04/08/2009 01:51 pm ET | Updated May 25, 2011

Why What Frightens 'Skeptics' Frightened Einstein

I'm fascinated by the fanatical zeal with which self-styled skeptics pounce on non-ordinary events and try to discount them--largely by the liberal use of words like 'preposterous'. Posing as 'scientific', these ideologues are clinging to a materialism long since discredited by quantum physics.

The fear that motivates the armchair skeptics is exemplified by their frequent use of the word 'just', as in: "what these people thought they experienced was just . . . " (imagination, hysteria, group psychosis, etc.). But why the 'just'? 'Just' is what we say when soothing fears--'it's just thunder, dear,' 'it's just a shadow', 'it's just the nice doctor'.

Similarly, newspaper reports of experiments in telepathy and other non-ordinary phenomena always refer to them as 'eerie'. But what makes it 'eerie'? Is it because these phenomena are not accessible to our five senses? Yet we cannot hear sounds above or below certain registers, or see colors of certain wavelengths, yet they exist, and we don't call them 'eerie'. And there is great variation among humans in their sensory ranges. Some are colorblind. Some have no sense of smell. Others have hyper-acuity in one sense or another. Dogs can experience olfactory and auditory frequencies we cannot--does that make them 'eerie? Frogs see a tiny portion of what we do--only what they need to survive. Humans, also, have evolved with a limited perceptual range: only what we need. It would be both arrogant and stupid to assume there isn't a great deal going on around us of which we are mostly unaware.

Einstein was scared, too. He was deeply antipathetic to quantum theory, and refused for years to accept what he called "spooky actions at a distance". Since he was a genuine scientist he was eventually forced to--no prediction based on quantum theory has ever failed. Yet the words "eerie", "weird", "strange", and "spooky" are still used a great deal in relation to quantum physics. Even the technical term used to account for non-locality--'entangled'--has a negative, uncomfortable connotation.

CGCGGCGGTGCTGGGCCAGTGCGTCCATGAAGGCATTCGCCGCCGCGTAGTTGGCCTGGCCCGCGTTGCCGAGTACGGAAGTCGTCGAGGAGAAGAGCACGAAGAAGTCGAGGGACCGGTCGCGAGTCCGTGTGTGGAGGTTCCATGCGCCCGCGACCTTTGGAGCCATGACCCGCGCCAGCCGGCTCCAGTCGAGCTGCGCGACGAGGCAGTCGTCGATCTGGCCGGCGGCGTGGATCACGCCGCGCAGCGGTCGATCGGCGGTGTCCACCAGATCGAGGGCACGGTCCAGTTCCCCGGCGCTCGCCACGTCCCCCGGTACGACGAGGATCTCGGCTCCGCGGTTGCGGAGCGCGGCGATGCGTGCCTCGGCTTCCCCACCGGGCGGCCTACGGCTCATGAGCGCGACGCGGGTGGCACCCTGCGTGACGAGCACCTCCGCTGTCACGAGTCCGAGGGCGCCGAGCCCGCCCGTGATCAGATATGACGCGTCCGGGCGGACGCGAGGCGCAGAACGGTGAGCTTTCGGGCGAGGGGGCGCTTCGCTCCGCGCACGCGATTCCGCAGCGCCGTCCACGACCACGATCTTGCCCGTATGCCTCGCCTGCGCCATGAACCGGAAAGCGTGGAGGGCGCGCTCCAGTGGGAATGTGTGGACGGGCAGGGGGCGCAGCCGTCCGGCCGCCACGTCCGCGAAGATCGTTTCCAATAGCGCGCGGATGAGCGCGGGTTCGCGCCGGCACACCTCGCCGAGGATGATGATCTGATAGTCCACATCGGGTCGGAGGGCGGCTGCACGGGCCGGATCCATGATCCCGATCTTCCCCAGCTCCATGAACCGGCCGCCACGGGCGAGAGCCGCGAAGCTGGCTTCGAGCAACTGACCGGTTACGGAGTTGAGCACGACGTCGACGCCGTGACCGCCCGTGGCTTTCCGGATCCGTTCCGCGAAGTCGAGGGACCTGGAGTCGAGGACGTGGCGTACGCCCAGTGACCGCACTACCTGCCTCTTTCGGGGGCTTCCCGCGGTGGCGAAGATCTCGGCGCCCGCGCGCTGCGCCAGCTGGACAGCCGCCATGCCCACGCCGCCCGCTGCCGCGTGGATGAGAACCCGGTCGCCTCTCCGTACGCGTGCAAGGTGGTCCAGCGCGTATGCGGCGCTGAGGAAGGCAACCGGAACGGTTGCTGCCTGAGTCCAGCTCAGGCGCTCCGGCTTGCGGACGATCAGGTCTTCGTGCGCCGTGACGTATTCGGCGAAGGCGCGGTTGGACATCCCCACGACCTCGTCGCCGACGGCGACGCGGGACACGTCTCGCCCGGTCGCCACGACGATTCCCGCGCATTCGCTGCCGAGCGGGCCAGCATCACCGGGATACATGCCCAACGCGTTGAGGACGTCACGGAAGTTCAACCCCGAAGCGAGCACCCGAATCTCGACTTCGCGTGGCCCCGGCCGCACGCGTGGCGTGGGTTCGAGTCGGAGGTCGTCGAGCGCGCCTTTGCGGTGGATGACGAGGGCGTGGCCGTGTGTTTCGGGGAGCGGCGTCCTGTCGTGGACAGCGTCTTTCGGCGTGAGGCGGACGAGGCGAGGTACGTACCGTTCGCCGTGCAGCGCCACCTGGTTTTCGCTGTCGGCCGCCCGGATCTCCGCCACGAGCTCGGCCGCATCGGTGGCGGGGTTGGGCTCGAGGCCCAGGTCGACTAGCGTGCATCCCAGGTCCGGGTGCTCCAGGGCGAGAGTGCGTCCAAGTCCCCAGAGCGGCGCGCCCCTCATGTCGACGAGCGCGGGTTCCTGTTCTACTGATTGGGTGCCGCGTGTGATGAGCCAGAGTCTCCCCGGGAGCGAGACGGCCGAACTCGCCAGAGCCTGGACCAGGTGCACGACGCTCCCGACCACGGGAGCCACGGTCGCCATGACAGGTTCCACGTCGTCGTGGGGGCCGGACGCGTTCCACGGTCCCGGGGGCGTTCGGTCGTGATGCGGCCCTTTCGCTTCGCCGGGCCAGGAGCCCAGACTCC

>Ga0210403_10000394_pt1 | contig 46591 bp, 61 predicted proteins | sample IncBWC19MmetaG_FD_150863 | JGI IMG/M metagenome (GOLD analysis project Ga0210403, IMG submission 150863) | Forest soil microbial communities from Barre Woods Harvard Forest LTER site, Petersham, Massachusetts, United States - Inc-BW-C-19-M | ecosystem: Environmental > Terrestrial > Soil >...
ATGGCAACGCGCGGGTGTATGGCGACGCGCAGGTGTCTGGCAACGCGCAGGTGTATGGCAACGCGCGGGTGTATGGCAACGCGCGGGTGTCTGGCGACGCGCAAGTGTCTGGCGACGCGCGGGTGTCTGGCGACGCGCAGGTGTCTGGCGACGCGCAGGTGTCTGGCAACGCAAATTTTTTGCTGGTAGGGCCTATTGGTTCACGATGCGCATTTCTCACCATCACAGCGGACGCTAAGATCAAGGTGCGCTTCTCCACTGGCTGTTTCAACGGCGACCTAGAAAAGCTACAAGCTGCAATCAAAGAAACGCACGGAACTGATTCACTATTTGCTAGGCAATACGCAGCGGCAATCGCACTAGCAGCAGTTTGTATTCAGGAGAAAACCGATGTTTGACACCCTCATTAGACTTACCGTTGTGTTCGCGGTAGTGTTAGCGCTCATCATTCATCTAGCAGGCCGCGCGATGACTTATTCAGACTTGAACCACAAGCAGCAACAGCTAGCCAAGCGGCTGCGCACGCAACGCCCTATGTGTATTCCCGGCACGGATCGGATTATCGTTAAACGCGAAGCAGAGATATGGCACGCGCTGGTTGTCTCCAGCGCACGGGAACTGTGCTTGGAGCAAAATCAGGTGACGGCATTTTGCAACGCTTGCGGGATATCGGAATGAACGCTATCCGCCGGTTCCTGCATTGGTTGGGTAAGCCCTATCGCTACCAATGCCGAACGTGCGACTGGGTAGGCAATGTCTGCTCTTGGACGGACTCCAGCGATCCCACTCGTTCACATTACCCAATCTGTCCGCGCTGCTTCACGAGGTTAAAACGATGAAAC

Telepathy and other 'Psi' phenomena have been demonstrated conclusively so many times that if they were a dieting pill it would have been on the market fifty years ago. But young scientists are still discouraged from exploring it, or for exploring any of the broader implications of quantum theory--"if you want to get tenure".

So what is it that so many scientists and professional skeptics are so freaked by?

Scientist Dean Radin says it very succinctly: "The fact that quantum objects can become entangled means that the common sense assumption that ordinary objects are entirely and absolutely separate is incorrect."
Quantum theory implies that the universe is a single integrated system containing innumerable subsystems. Everything in it is 'entangled' with everything else. But what's so 'spooky' about that? It is, after all, what the word 'universe' means. It's only 'spooky' if the idea of being a part of a larger entity is disturbing to you.

We are trained from birth to see things as disconnected. Our language does it. Learning is as much learning NOT to see as it is learning to see. What a child sees initially is an undifferentiated whole. By careful training it learns to carve pieces out of that reality and look at them as separate material objects. But why should that be considered more 'real'? It's just one way of seeing. People with greater ability to communicate telepathically aren't 'gifted'--they simply haven't been as thoroughly indoctrinated. Instead of asking why some people (perhaps everyone at birth) can communicate telepathically, we should be studying the mechanism that enables us to shut out that information most of the time.

We're attached to the idea that everything is separate because it gives us a sense of control. It would feel too chaotic to see the world as it really is, so we learn to screen more and more of it out to make it feel manageable. Language is a big help in this: we don't experience what we don't have words for.

This is particularly important for men. Men are trained to separate themselves from their feelings and to view the world in terms of mastery and conquest. Women are less prone to this, because their bodies constantly remind them of their intimate relation to the rest of life. Which is perhaps why women tend to display more 'psychic ability' than men. It's easier for men to deny their connectedness to the rest of life--pompous clerics and academics have been insisting on this separation for centuries.

(In his inauguration speech, President Obama talked of a new way of doing things. To understand the cultural paradigm shift that engendered this change--the change that both the neo-cons and the Taliban have resisted so fiercely, see my latest book, THE CHRYSALIS EFFECT: THE METAMORPHOSIS OF GLOBAL CULTURE).